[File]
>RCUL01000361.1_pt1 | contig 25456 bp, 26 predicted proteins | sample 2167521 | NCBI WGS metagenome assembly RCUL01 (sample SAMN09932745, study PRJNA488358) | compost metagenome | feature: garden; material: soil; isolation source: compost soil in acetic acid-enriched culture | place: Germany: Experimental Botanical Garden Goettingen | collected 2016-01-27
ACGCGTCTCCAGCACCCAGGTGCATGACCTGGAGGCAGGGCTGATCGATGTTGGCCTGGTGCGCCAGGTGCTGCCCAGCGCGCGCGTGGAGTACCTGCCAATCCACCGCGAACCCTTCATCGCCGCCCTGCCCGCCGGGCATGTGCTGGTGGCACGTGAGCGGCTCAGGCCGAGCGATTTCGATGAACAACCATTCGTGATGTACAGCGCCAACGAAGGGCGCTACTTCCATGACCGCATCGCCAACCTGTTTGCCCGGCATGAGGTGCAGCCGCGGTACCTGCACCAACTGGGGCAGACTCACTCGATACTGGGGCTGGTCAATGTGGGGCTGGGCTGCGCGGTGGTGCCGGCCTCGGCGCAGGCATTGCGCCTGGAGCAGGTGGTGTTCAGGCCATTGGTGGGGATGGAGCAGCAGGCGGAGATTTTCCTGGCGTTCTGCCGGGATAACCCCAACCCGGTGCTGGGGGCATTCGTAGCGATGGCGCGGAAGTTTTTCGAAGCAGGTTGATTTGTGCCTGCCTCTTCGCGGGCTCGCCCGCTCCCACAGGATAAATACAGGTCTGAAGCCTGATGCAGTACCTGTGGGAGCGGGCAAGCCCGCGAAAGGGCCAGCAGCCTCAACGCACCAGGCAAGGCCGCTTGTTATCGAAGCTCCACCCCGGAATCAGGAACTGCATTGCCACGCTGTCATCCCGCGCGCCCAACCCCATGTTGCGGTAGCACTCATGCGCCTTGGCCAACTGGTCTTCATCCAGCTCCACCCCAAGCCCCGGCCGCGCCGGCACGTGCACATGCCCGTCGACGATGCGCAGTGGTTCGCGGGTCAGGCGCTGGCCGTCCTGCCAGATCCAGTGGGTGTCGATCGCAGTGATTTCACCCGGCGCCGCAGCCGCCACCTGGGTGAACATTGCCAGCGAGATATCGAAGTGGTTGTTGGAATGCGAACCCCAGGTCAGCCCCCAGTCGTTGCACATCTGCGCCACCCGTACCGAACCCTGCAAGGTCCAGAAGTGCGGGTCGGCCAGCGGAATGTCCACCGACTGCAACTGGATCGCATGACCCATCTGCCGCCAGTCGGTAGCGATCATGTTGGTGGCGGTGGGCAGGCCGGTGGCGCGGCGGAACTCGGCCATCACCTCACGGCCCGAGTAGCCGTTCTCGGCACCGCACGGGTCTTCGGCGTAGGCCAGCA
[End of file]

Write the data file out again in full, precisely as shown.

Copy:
>RCUL01000361.1_pt1 | contig 25456 bp, 26 predicted proteins | sample 2167521 | NCBI WGS metagenome assembly RCUL01 (sample SAMN09932745, study PRJNA488358) | compost metagenome | feature: garden; material: soil; isolation source: compost soil in acetic acid-enriched culture | place: Germany: Experimental Botanical Garden Goettingen | collected 2016-01-27
ACGCGTCTCCAGCACCCAGGTGCATGACCTGGAGGCAGGGCTGATCGATGTTGGCCTGGTGCGCCAGGTGCTGCCCAGCGCGCGCGTGGAGTACCTGCCAATCCACCGCGAACCCTTCATCGCCGCCCTGCCCGCCGGGCATGTGCTGGTGGCACGTGAGCGGCTCAGGCCGAGCGATTTCGATGAACAACCATTCGTGATGTACAGCGCCAACGAAGGGCGCTACTTCCATGACCGCATCGCCAACCTGTTTGCCCGGCATGAGGTGCAGCCGCGGTACCTGCACCAACTGGGGCAGACTCACTCGATACTGGGGCTGGTCAATGTGGGGCTGGGCTGCGCGGTGGTGCCGGCCTCGGCGCAGGCATTGCGCCTGGAGCAGGTGGTGTTCAGGCCATTGGTGGGGATGGAGCAGCAGGCGGAGATTTTCCTGGCGTTCTGCCGGGATAACCCCAACCCGGTGCTGGGGGCATTCGTAGCGATGGCGCGGAAGTTTTTCGAAGCAGGTTGATTTGTGCCTGCCTCTTCGCGGGCTCGCCCGCTCCCACAGGATAAATACAGGTCTGAAGCCTGATGCAGTACCTGTGGGAGCGGGCAAGCCCGCGAAAGGGCCAGCAGCCTCAACGCACCAGGCAAGGCCGCTTGTTATCGAAGCTCCACCCCGGAATCAGGAACTGCATTGCCACGCTGTCATCCCGCGCGCCCAACCCCATGTTGCGGTAGCACTCATGCGCCTTGGCCAACTGGTCTTCATCCAGCTCCACCCCAAGCCCCGGCCGCGCCGGCACGTGCACATGCCCGTCGACGATGCGCAGTGGTTCGCGGGTCAGGCGCTGGCCGTCCTGCCAGATCCAGTGGGTGTCGATCGCAGTGATTTCACCCGGCGCCGCAGCCGCCACCTGGGTGAACATTGCCAGCGAGATATCGAAGTGGTTGTTGGAATGCGAACCCCAGGTCAGCCCCCAGTCGTTGCACATCTGCGCCACCCGTACCGAACCCTGCAAGGTCCAGAAGTGCGGGTCGGCCAGCGGAATGTCCACCGACTGCAACTGGATCGCATGACCCATCTGCCGCCAGTCGGTAGCGATCATGTTGGTGGCGGTGGGCAGGCCGGTGGCGCGGCGGAACTCGGCCATCACCTCACGGCCCGAGTAGCCGTTCTCGGCACCGCACGGGTCTTCGGCGTAGGCCAGCA